ByAntonio Ferme, writer at Creators.co
I'm a high school student who gets paid to write about movies and TV- and I'm loving every second of it! Contact me: [email protected]
Antonio Ferme

I've only written about Lost a couple of times here on Movie Pilot even though I am huge fan of the show and I think it's one of the best of all time, but that's only because the show has been off the air for years and in reality, there isn't that much to discuss anymore. However, one aspect of the show that was always up for debate years later: The ending.

Lost begins to confuse its audience towards the end of its six season run, especially those who did not binge-watch the show on Netflix or other streaming services such as myself. The ending shows the majority of the main cast in a church where they move onto heaven. The producers had purposely left the ending on a cliffhanger, and have since produced an assortment of plausible-to-ridiculous theories.

One popular theory was that everyone died in the plane crash of the pilot and what we see on the show is nothing more than a dream; a mirage. Fortunately, this theory has been debunked this weekend by none other than the main antagonist on the show and arguably one of the best television villains our TV screens have ever screened: Benjamin Linus, played by Michael Emerson.

Michael Emerson Confirms And Explains That Ending

Over the weekend, the cast and crew of The Walking Dead attended the annual Walker Stalker Convention in their show's backyard of Georgia. TV's most popular series owns that convention, but before The Walking Dead dominated cable TV, there was Lost, which ended only months before The Walking Dead made its series debut in 2010.

During a panel, Michael Emerson confirmed what is true and not true about the series finale of Lost and offered his perspective of what the finale truly meant. Six and a half years later, he gave the most clear answer we've gotten regarding the controversial ending to the hit series.

Basically, Emerson just denied the theories of thousands of fans who believed they all died on the island after the plane crash. Personally, this is music to my ears as it makes the show feel a lot more grounded and unless there was a much bigger explanation, it wouldn't make sense to have a "dream sequence" otherwise. Emerson expands with what seems to be an explanation of how the rest of the cast and crew interpreted the finale — and it is very relieving to hear a final answer:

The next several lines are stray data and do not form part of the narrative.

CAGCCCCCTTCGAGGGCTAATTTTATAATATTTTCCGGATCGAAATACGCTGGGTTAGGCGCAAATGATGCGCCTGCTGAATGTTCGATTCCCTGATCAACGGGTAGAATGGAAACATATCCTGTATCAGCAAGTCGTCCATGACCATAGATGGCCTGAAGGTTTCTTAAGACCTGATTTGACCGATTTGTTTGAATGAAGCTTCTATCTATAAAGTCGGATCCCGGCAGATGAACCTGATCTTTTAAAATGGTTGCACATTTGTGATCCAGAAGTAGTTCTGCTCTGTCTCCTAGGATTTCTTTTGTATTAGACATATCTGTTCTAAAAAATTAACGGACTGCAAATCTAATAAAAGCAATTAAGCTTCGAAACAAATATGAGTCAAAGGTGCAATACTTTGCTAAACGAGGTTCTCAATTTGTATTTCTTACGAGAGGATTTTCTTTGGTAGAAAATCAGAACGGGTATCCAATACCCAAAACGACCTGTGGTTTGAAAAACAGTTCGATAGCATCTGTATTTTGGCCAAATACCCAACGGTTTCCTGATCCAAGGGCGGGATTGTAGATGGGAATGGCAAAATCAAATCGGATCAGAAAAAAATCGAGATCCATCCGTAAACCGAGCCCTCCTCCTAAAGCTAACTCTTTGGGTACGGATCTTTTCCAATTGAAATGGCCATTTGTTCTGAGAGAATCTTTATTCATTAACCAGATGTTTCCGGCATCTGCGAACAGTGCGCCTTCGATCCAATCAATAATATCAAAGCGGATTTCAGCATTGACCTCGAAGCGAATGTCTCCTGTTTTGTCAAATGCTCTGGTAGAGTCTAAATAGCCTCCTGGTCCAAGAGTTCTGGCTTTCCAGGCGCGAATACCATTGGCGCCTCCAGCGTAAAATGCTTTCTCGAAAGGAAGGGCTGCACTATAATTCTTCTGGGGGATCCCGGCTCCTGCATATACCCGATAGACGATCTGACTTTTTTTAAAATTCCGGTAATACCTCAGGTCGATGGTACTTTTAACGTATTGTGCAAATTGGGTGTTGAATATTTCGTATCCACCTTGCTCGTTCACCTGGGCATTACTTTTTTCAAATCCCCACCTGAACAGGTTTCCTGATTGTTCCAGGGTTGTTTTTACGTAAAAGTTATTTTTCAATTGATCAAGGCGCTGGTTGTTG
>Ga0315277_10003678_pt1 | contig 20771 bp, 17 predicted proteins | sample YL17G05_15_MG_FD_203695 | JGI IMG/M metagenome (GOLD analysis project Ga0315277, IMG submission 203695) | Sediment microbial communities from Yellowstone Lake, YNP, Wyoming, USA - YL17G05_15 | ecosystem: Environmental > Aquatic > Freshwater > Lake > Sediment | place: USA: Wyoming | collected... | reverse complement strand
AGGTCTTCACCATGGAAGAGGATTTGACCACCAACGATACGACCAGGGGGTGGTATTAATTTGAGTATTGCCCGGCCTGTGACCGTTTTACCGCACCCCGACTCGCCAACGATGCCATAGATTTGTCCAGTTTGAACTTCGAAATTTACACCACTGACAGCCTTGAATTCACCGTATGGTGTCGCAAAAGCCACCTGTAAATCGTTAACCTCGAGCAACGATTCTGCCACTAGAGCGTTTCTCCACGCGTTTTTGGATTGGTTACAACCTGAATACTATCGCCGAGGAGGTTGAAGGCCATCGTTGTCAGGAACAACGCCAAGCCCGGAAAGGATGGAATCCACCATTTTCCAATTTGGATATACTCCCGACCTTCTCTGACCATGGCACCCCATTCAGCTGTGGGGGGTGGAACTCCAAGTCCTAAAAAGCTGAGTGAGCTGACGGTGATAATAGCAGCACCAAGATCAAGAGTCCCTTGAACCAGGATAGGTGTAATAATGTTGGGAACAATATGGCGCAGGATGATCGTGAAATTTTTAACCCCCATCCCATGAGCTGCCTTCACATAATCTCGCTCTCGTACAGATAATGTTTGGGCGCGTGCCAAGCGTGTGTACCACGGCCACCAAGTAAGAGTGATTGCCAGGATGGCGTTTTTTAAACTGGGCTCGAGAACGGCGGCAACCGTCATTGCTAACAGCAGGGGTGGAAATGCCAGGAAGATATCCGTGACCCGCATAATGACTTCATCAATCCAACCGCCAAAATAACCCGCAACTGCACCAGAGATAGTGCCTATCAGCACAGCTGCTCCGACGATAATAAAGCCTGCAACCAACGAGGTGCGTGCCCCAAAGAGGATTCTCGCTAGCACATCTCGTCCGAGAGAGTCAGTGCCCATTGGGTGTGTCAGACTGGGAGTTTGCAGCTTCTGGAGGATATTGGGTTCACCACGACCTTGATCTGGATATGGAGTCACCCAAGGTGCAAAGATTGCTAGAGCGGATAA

"The ending is way in the future. Years, centuries, millennia have past. We're in an anti-chamber to the hereafter, to eternity, if you will. All the characters on the show have come here to celebrate the end of life. They're all gonna pass through to a happy afterlife.

Just as in a Shakespeare, everybody goes two by two. It's couples. That's because, I think, by the rules of 'Lost,' you can only pass into heaven (if you want to call it that) with a mirror redeemer. With someone who has loved you without reservation. For yourself.

"Everybody had that, I think, except for Benjamin Linus, that's why he can't go. That's why he has to wait. He needs to find his mirror redeemer."

After debating the meaning behind the show's finale for years, an answer has finally been given. The island was real and that everything we saw happen on there was real. Besides the sixth and final season where they begin to include the sideways timeline, all the events took place in real time.

The Island was Real is Confirmed

The most popular explanation for the ending of Lost was the fact that the island served as purgatory and that the castaways could only move onto heaven when they have made up for their sins. While it isn't exactly "purgatory" itself, some of those Shakespearian themes crossed over on to the show when dealing with the passing onto heaven. Michael Emerson does every viewer of the show a big favor by confirming this and then elaborating on it further.

In Season 6, every character who was still alive went through a complete character arc which ended up with them redeeming themselves by doing a good deed and then they were able to die and pass onto heaven. This also explains why Ben Linus stayed back to watch the island as he was the one character who did not have a mirror redeemer. The idea of purgatory has been around forever and Lost did a spectacular job representing the concept on the small screen, even though it didn't sit well with the whole entire audience. Even though Christian explains the ending to Jack in the church during the final ten minutes of the series, the ending still manages to confuse people to this day and it's refreshing to get some extra clarification from an original cast member.

Poll

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(Source: comicbook.com)